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tiedeman
03-28-2006, 02:18 AM
How many people actually will offer customers, "I will beat their price" deal?

I mean, if you do an estimate, and then tell the customer, "I will meet or beat any other estimate that comes your way."

Steve
03-28-2006, 07:13 AM
Hi tiedeman,

This is a good question. One to make us all think.

My take is if you do something like this, you will need to have some sort of addendum stating the quote needs to be provided by a licensed and insured LCO. Then you will need proof of it somehow.
Also maybe you should further have something that if you can't meet or beat it, you will do something as a relief value. For instance 'If I can't meet or beat it, I will ..........'

What if someone just lowballs and now you have to meet or beat it?

I think it is an interesting concept to try and see if it works but just leave yourself a way out.

I wonder what others will say on this though.

kc2006
03-28-2006, 08:45 AM
I recall someone on ******** did this, they had good results and they had it stated in the ad's that the other quotes or your current company had to be insured and licensed.

A good little story to make you think otherwise though. One of the older bigger companies in town put a bid on a small mulch installation job that a friend of mine also put a bid on. It was 8 yards of mulch, x amount of edging, putting down a pre-emergent in the beds, and part of the bed, and a small section was on a steep hill so the mulch would need to be carried up in a 5gal bucket. My friends price was 900, my price was 775 without seeing it and the reputable company was $335. Now I know he doesn't have mulch in bulk at his shop because I know where he lives, the mulch alone is going to cost him almost 200 dollars. So if those people called, you'd have to meet or beat that price and I'm sure they'd complain if you said you couldn't.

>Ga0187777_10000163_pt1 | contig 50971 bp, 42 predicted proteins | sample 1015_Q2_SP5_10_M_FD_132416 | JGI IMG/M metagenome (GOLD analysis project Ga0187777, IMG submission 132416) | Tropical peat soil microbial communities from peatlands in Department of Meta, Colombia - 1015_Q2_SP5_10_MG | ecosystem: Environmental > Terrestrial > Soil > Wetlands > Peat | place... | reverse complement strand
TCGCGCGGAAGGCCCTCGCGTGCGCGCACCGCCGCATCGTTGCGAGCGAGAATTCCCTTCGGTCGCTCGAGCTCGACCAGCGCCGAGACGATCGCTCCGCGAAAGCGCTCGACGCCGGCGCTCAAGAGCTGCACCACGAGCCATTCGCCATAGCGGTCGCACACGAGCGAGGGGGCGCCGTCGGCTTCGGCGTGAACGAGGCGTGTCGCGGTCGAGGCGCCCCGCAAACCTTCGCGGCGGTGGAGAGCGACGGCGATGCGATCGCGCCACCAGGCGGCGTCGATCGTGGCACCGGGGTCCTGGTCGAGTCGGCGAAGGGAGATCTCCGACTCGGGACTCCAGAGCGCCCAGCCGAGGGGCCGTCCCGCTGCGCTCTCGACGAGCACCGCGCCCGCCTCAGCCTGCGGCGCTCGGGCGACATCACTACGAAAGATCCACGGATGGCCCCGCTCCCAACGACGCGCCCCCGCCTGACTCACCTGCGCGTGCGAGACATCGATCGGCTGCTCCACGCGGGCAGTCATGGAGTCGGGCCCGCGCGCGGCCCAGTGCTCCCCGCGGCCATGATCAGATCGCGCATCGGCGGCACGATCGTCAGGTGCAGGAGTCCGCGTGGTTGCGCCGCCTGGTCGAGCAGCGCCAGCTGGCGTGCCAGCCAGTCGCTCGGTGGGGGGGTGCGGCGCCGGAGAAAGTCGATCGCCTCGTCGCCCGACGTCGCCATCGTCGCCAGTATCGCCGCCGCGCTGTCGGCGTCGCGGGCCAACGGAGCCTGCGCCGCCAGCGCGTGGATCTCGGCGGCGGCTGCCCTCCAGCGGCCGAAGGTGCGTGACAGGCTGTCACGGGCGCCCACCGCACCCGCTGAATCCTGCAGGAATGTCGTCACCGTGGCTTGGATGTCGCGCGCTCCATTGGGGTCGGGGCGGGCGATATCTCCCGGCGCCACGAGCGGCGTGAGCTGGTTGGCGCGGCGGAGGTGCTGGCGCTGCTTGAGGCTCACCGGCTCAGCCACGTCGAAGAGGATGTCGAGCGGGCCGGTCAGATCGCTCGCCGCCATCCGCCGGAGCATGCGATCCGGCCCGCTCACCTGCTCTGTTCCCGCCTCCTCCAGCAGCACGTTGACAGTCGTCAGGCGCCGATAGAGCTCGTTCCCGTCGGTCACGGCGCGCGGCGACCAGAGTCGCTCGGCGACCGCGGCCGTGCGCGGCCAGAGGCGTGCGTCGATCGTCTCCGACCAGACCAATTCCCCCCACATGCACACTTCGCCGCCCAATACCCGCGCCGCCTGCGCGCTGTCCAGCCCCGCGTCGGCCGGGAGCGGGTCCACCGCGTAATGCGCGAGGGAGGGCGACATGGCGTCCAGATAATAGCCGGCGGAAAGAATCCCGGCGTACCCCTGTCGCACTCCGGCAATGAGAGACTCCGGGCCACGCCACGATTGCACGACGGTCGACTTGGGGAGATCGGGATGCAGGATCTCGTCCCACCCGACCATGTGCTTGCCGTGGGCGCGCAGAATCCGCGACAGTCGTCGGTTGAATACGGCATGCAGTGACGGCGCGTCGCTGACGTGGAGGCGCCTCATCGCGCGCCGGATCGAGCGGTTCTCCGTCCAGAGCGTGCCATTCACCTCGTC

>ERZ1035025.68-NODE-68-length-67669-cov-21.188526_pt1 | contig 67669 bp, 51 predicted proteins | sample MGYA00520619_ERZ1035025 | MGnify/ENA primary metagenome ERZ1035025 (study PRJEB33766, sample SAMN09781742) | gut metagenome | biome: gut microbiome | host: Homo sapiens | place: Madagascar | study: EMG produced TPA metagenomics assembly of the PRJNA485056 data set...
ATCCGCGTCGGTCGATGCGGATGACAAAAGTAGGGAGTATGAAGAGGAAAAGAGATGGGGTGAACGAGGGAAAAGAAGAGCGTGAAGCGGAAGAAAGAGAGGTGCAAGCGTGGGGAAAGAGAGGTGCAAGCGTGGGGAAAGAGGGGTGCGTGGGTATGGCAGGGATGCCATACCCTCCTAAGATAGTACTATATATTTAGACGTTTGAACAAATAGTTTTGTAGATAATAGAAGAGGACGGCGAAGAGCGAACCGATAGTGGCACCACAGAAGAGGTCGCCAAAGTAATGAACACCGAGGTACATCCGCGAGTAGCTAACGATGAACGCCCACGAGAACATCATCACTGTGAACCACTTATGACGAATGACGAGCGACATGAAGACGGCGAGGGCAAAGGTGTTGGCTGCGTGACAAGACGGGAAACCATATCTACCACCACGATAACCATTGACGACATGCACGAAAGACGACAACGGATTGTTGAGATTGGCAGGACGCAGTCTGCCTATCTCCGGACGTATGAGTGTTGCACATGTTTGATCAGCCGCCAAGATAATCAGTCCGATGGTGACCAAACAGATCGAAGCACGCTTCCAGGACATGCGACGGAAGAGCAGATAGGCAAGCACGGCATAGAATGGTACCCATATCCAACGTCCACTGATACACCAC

tiedeman
03-28-2006, 07:28 PM
But even if the guy said $700, which would be lower than both of yours, there is a good chance that he would land the work.

More and more I think customers are price driven, yet I do agree they want quality. But if they had a choice between the quality of the service or saving money, I think that people would choose the price.

Steve
03-29-2006, 01:10 AM
When you talk with potential clients are you able to feel out which ones are more price driven and which ones want quality before you give them a bid?

tiedeman
03-29-2006, 01:37 AM
True, but in my honest opinion, in regards to the maintenance side, not necessarily the installation side of lawn & landscaping, customers are price driven. Let me explain, with the installation such as landscaping, it is usually a pretty descent size project that will be there for many years to come so the customers want a quality job and will usually pay top dollar for quality.

Now in regards to service, they are there all the time to maintain the place and nothing really changes. It is kind of like the phone company or electrical company. You always try to save a little money each month with these type of companies because they are always there long term, so why not save some money.